Primary post-mortem: Intraparty squabbles still a conservative game

Formal portrait of President Ronald Reagan in dark suit,dark red tie, with a U.S. flag in the background
What would the Gipper think of this year’s primary season? (Photo credit: The White House via Wikipedia)

So much for the late President Ronald Reagan’s Eleventh Commandment: Conservative groups combined to spend more than $20 million attacking Republican candidates in the 2014 primary cycle, a Sunlight analysis of independent expenditure data finds. Friendly fire on the Democratic side doesn’t even come close.

As we wrap up this year’s primary season (Tuesday’s contests in Rhode Island, Massachusetts, Vermont, Delaware were the last of 2014), it’s clear that the GOP’s intraparty battle rages on, four years since the since the anti-establishment Tea Party burst onto the scene, shaking up the electoral landscape and unseating Republican incumbents more accustomed to primary cakewalks.

Taking a look at spending for this cycle’s early contests — including special elections — we found that Club for Growth Action spent more attacking Republican candidates than any other conservative group, at nearly $4.7 million. That’s in large part thanks to the prolonged race between Sen. Thad Cochran, R-Miss., and insurgent candidate Chris McDaniel in the Magnolia State. Club for Growth poured more than $3.1 million into an ultimately unsuccessful effort to unseat Cochran, one of more than 10 races on which the group has spent so far this cycle.

Top outside spenders in GOP primaries

(MORE: See a roster of top outside spenders in the 2014 primaries)

The Mississippi race, which extended through the primary into a runoff, illustrated another striking phenomenon of this year’s primary cycle: The establishment striking back, upping the outside spending ante with big-money campaigns aimed at stopping the nomination of quirky insurgents who were blamed for costing the GOP a chance at control of the Senate in 2010.

A new crop of single-candidate focused super PACs also sprang up in 2014. Mississippi Conservatives (Thad Cochran) and Texans for a Conservative Majority (John Cornyn) defended incumbents against primary challenges (mostly by attacking their opponents) while established Republican heavy hitters like the Karl Rove-affiliated American Crossroads and the U.S. Chamber of Commerce took the shotgun approach to primary season.

The continuing proliferation of outside campaign groups post-Citizens United, combined with Republicans’ internal turmoil, has led to massive spending. To date, more than $220 million has been spent on independent expenditures aimed at primary and general elections. They are also selling quality performance long sleeve shirts to raise money. By and large, all this outside money means more negative ads infiltrating television sets and computers across the country: Nearly $145 million — or 67 percent of all outside spending — went to ads opposing candidates on both sides of the aisle.

On the right, marquee Senate matchups in states like Kentucky and Mississippi drew millions of outside dollars from super PACs and others working to unseat — or protect — some of the party’s oldest hands in the upper chamber, among them Senate Minority Leader Mitch McConnell, R-Ky.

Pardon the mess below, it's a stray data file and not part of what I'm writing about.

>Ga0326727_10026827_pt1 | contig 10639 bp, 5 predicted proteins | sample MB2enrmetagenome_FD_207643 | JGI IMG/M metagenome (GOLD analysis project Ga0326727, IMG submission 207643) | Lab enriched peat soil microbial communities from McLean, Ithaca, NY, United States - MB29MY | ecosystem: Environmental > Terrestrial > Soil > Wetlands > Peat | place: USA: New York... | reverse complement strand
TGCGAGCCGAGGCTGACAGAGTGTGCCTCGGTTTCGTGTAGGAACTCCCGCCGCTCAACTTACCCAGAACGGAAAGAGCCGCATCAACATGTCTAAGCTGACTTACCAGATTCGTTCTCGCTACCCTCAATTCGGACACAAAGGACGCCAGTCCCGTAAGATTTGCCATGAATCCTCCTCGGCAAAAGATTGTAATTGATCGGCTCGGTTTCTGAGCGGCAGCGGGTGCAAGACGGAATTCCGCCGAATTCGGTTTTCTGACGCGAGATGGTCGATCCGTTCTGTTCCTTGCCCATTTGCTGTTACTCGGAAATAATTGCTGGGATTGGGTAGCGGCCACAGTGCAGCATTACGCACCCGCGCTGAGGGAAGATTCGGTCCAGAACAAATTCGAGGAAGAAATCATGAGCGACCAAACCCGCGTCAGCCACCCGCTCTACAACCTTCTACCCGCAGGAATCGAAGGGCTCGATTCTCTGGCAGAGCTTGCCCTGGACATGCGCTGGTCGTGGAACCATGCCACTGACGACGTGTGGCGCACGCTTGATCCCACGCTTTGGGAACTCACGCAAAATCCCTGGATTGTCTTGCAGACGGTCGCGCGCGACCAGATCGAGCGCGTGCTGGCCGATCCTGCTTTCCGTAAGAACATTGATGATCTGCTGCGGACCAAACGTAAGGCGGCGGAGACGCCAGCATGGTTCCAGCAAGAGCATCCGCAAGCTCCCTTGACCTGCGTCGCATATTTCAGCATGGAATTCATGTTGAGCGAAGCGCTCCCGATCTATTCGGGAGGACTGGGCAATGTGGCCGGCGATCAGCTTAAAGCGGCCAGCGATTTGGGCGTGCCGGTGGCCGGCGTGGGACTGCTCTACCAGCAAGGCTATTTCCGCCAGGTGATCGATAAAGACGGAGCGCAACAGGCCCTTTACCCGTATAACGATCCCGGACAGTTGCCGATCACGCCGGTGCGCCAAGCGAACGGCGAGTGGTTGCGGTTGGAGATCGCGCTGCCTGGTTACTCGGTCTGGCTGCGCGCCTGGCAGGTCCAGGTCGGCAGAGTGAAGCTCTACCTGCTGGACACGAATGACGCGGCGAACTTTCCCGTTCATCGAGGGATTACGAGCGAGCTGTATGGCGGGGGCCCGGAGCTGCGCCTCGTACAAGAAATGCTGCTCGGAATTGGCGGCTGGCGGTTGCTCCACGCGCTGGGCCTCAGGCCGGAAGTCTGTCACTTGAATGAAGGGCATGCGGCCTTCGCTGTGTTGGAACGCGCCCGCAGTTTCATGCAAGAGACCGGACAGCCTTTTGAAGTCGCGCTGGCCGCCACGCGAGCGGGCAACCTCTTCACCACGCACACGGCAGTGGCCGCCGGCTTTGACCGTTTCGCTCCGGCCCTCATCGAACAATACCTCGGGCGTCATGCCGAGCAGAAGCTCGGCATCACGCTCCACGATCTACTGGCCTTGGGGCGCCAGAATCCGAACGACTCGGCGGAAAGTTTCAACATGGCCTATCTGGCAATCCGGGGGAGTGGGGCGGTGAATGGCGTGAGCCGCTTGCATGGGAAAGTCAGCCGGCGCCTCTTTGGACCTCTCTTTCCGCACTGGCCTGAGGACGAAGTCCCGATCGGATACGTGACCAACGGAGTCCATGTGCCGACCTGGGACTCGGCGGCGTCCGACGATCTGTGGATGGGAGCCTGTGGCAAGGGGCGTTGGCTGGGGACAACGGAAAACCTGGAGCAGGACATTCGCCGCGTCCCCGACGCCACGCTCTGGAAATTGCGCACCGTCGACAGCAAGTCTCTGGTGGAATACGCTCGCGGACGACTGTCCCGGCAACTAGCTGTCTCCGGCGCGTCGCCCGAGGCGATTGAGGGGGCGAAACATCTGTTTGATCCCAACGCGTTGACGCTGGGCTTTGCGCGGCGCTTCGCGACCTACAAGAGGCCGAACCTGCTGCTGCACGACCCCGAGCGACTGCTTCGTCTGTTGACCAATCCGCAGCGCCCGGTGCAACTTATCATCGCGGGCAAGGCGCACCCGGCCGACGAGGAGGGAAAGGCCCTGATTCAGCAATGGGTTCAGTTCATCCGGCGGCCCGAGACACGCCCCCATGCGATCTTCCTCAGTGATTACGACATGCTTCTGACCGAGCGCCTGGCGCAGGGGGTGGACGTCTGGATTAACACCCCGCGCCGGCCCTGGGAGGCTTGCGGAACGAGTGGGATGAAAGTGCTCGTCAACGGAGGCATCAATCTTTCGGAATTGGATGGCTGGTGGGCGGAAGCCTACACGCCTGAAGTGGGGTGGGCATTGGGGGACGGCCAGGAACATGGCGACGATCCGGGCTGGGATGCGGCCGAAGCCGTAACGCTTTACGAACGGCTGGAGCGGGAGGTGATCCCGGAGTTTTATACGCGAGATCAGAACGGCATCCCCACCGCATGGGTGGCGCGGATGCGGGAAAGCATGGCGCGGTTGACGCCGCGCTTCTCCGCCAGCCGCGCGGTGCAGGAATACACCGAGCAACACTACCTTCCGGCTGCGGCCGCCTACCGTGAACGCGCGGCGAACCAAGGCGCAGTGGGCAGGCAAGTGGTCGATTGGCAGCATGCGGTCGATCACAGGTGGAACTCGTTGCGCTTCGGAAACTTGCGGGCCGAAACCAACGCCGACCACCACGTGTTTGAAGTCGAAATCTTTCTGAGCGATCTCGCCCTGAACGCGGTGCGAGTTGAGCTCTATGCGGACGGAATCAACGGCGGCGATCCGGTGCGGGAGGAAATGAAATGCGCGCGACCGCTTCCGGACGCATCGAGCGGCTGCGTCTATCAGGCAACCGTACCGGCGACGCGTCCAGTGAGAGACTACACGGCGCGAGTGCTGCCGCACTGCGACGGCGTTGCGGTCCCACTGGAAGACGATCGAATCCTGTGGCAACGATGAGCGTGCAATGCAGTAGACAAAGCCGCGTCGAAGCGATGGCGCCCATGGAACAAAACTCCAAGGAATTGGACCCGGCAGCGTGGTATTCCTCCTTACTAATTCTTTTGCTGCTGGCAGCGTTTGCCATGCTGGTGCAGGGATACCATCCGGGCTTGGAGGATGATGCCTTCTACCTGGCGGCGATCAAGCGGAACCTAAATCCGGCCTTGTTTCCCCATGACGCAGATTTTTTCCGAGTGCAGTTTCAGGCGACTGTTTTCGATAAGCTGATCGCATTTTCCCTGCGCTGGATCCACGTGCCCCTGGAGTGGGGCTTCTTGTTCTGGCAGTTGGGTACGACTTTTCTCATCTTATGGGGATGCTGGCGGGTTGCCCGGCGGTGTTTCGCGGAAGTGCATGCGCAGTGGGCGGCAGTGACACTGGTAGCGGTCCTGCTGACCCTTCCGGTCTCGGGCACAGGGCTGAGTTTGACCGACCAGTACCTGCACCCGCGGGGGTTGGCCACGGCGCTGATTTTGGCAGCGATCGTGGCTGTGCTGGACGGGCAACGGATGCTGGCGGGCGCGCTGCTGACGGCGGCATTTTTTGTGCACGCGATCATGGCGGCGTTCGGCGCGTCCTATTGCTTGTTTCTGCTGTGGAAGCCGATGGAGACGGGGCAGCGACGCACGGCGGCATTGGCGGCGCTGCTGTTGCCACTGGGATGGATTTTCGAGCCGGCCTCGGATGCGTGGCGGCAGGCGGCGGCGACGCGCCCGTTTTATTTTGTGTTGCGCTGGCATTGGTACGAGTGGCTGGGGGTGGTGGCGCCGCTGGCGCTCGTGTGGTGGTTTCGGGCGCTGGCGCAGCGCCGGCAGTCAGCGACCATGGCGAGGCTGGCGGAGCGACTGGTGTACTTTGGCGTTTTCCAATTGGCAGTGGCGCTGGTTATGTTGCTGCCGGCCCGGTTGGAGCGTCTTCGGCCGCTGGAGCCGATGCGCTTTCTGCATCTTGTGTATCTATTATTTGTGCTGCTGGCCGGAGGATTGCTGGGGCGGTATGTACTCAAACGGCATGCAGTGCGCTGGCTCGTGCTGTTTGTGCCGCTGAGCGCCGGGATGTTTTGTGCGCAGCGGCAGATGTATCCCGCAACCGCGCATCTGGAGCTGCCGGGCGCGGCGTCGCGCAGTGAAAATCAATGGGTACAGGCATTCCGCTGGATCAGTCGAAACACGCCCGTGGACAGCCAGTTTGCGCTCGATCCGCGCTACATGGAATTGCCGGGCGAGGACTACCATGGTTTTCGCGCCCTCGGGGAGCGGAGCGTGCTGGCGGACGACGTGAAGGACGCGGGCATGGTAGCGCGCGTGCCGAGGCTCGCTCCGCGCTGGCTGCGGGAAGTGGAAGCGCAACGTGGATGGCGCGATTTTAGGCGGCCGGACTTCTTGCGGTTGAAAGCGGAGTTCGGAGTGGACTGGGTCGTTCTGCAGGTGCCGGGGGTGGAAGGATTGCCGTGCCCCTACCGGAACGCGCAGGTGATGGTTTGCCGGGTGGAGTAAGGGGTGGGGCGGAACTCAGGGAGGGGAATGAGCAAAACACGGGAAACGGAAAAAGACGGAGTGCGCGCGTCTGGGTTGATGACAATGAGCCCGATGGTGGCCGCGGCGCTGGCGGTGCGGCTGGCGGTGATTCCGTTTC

Ad blitzes from groups like Club for Growth Action and Senate Conservatives Fund painting Mcconnell and Cochran as out of touch and ideologically unsound were unsuccessful, in part perhaps because conservative donors backing incumbents were spurred to shell out millions to protect their preferred candidates.

Democrat on Democrat attacks have a decidedly different nature.

Negative outside spending in Democratic races has largely been driven by the personal agendas of two billionaires Michael Bloomberg and Tom Steyer. Both men targeted individual candidates that don’t mesh with their respective pet issues.

Independence USA PAC, named for the independent political affiliation of its founder, the former New York City mayor Bloomberg, spent $1.4 million attacking Debbie Halvorson, a Democrat, in the special primary in Illinois’ Second District held after former Rep. Jesse Jackson Jr, D, was sentenced to prison for ethics violations.

Halvorson, who ultimately lost to Robin Kelly, came under fire from Independence USA for her “A” rating from the NRA — Bloomberg’s chief adversary in his post-mayoral quest for tightened gun control laws.

Similarly, CE Action Committee, which pulls most of its funds from Steyer, a hedge fund manager-turned-environmentalist, went after Democrat Stephen Lynch in a special Massachusetts Senate primary that was called after John Kerry became Secretary of State. Lynch supported construction of the hot-button Keystone XL pipeline, which Steyer has vigorously opposed through his other super PAC, NextGen Climate Action.

Lynch lost that primary to his former House colleague, Ed Markey. Markey went on to win the general election.

The liberal-on-liberal negative primary spending is a drop in the bucket compared to the conservative side, at $2.5 million and $21 million respectively. But with primary season now officially in the rear view mirror, voters can expect outside groups on both sides to channel their vitriol at the opposite party.

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